Lessons from Wisemen

Christmas 2020 is now in the books, but we have one more lesson to take away from the Christmas story before boxing up the decorations and preparing for a new year.

Matthew 2 tells us that sometime after the birth of Jesus, wise men came from afar searching for the one who was born King of the Jews. Their conviction motivated them to seek until they found Him.

Conviction is a fixed or firm belief, the state of being convinced. Life can be a roller coaster of emotions and present a series of unknown events and challenges designed to discourage forward motion.

Having a conviction of faith in God will anchor you on a rock during uncertain times.

Now many unknowns surround these Wisemen, but there are a few things we do know about them. These men were scholars who, among other things, studied the stars.

Contrary to modern-day academics, their pursuit of knowledge did not lead them away from God but directed them straight to Him.

“For his invisible attributes, namely, his eternal power and divine nature, have been clearly perceived, ever since the creation of the world, in the things that have been made. So they are without excuse.” Romans 1:20

The proper pursuit of knowledge and wisdom will lead you to God, as the source and creator of all things. Yet, as men from Babylon, how did they know so much about the God of the Hebrews?

As you may recall, when Israel was taken captive by the Babylonians, Daniel and his three friends were enlisted into the service of the King. (See Daniel 6)

These young men would not compromise their faith in God. Their conviction led them to worship God, even when their lives were threatened by doing so.

For a time, those who served King Darius would have been heavily influenced by Daniel and his God, and it is likely from this time that Daniel’s prophecies about the Messiah would have been taught and discussed among the King’s counselors.

Never discount what God can do in those challenging seasons of life that may have a profound impact on your future. Remain firm in your faith, gripped with conviction, and press-on.

When the Magi arrive in Jerusalem, word of their arrival makes its way to King Herod. They explain to the King why they are there and ask for assistance locating the one born King of the Jews.

When they finally reach Joseph and Mary’s home, we learn two important lessons about our relationship with God.

#1 When the Wisemen find Him, they prostrate themselves in worship of the one born King of the Jews.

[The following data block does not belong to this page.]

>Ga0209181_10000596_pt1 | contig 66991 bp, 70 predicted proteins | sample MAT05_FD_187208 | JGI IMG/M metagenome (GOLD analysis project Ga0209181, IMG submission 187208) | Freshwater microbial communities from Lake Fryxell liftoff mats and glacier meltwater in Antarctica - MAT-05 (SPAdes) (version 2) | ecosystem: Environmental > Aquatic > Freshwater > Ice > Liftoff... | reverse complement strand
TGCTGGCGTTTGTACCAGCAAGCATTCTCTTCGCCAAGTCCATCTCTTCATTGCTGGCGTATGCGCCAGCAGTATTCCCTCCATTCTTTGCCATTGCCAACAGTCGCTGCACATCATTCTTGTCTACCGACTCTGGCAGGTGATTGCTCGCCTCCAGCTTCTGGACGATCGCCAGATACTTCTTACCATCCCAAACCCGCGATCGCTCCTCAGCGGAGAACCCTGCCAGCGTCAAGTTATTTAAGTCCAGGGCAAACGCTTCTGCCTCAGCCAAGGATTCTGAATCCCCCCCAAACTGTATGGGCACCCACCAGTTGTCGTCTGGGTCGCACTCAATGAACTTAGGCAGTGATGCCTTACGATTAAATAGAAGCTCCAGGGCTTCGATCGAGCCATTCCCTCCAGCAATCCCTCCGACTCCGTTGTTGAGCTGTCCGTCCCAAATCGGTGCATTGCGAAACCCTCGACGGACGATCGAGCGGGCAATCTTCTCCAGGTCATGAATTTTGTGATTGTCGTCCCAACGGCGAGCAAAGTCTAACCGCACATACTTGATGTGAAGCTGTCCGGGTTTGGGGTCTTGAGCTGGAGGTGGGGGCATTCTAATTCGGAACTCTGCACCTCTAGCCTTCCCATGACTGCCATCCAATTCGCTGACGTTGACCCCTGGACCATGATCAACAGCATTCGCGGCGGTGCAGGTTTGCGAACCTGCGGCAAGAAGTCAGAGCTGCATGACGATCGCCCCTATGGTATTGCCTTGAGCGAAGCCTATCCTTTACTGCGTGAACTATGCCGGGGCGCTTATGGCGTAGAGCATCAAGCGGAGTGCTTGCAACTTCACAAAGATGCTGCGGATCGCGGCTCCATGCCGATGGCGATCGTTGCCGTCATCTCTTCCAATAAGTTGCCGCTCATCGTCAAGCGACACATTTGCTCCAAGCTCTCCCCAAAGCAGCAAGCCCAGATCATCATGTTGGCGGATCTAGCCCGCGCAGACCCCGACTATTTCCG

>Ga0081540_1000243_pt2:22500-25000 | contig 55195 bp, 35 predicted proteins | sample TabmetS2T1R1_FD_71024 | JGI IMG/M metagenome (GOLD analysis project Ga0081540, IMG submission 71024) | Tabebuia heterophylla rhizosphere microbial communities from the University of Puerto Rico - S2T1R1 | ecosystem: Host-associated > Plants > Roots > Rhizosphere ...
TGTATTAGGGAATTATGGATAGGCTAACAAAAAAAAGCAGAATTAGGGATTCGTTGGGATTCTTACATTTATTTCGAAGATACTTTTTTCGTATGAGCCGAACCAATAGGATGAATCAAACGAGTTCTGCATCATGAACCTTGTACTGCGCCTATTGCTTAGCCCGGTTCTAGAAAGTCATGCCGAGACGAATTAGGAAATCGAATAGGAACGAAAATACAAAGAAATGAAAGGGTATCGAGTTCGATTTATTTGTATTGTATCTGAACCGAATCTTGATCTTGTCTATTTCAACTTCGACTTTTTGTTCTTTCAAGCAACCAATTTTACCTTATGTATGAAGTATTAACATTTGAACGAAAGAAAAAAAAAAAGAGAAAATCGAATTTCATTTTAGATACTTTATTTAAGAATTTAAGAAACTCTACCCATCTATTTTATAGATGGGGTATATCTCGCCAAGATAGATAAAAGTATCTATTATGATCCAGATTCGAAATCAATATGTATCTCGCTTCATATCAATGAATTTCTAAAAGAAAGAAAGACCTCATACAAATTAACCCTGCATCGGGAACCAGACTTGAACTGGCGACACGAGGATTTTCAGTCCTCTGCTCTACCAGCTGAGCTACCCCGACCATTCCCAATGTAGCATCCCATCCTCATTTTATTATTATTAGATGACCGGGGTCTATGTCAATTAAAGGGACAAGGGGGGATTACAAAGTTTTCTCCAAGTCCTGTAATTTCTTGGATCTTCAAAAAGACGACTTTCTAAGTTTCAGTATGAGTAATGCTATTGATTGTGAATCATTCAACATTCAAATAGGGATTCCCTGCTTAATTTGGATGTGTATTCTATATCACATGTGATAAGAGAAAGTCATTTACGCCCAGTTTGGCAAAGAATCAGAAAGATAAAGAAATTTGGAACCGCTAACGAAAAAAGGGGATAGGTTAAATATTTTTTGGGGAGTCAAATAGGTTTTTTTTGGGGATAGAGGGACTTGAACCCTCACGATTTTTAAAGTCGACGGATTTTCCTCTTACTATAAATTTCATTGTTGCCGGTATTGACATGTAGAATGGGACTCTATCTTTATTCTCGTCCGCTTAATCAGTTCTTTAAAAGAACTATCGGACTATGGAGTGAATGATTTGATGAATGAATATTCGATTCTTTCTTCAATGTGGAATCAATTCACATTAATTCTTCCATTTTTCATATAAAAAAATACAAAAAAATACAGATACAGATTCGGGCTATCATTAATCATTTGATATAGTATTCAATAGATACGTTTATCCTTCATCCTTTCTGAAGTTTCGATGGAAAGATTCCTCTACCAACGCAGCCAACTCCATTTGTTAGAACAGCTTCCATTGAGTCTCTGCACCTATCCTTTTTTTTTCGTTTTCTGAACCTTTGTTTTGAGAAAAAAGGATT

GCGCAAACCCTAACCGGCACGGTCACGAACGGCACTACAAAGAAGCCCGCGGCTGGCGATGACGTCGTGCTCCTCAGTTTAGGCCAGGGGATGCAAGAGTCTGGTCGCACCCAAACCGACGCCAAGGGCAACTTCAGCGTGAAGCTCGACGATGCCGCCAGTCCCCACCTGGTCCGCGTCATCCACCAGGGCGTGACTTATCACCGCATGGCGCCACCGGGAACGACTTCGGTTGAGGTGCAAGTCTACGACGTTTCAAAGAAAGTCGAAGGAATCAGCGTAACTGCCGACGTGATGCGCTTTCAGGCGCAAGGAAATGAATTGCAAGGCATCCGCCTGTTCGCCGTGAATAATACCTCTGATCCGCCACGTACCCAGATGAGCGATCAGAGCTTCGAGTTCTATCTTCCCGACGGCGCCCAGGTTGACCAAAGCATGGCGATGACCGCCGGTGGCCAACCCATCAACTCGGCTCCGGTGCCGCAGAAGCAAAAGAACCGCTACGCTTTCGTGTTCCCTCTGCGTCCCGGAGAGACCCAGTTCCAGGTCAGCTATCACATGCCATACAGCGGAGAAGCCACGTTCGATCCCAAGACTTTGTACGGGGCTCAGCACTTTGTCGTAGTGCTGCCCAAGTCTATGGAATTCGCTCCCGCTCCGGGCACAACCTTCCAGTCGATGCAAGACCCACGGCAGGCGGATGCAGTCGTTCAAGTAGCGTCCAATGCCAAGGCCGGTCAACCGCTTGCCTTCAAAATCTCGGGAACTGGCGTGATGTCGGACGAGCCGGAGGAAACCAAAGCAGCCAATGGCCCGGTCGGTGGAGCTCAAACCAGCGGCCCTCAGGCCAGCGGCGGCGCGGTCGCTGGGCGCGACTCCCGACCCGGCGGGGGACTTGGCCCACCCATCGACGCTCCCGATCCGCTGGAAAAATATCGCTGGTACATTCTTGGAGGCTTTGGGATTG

Worship is the act of exalting someone or something with dedicated attention and devotion.

People worship many things today.

  • Some worship possessions; they do everything they can, even going into debt, to have the latest and greatest things.
  • Some worship money and make increasing their bottom line the primary pursuit in life, only to find that they have lost everything in the process.
  • Some people worship position. They sacrifice everything for a title and are driven to make it to the top to validate their self-worth.
  • Some worship other people, athletes, musicians, celebrities, and place them on a platform as the model of perfection.

None of these are worthy of your worship because they are temporary and fallible. The Greek word for “worship” speaks of the object as being superior in every way.

This is not based on an earthly standard but an eternal standard. There is only one person worthy of your worship, God! Everything and everyone else falls short in comparison to Him.

The second lesson we learn from these Magi’s response to the birth of Jesus is giving.

  • Gold was an appropriate gift to honor a king.
  • Frankincense was a fragrance used in worship of the One true God.
  • The gift of myrrh was a foreshadow of Jesus’ mission and purpose in life.

When it comes to giving, we all have gifts to give. Our giving is not measured by what someone else gives, but that we give.

We don’t know if the Magi came prepared to give, but they emptied themselves of all they had when they saw Jesus.

My question to you is, has your worship become stale? Has your giving become marginal? So what can we give to God in response to who He is?

#1 Your time.

Time may be the most valuable asset we have because we can’t get it back once it passes.  As we use our time directly for God or indirectly by helping others, we honor Him with our time.

#2 Your talents.

You have been gifted with talents. The greatest thing you can do with those talents is to use them for His glory. The mission of God’s kingdom is too big for one person or church staff to accomplish alone.

#3 Your finances.

The Magi came giving gifts of gold, frankincense, and myrrh. Wealth is not defined by having an abundance. If you have money in your bank account or pocket, you are wealthy.

Every time you give tithes and offerings to God, you are declaring that He is your source, your provider, and your provision. Being a giver frees us from the bondage of greed and coveting and the worry of, “will I have enough,” because you’re putting your trust in God.

King Herod and the day’s religious leaders knew of the prophecies, even where He would be born, but did not seek Him, worship Him, or give to Him.

These are ideal lessons for us to learn as we venture into a new year of unknowns.

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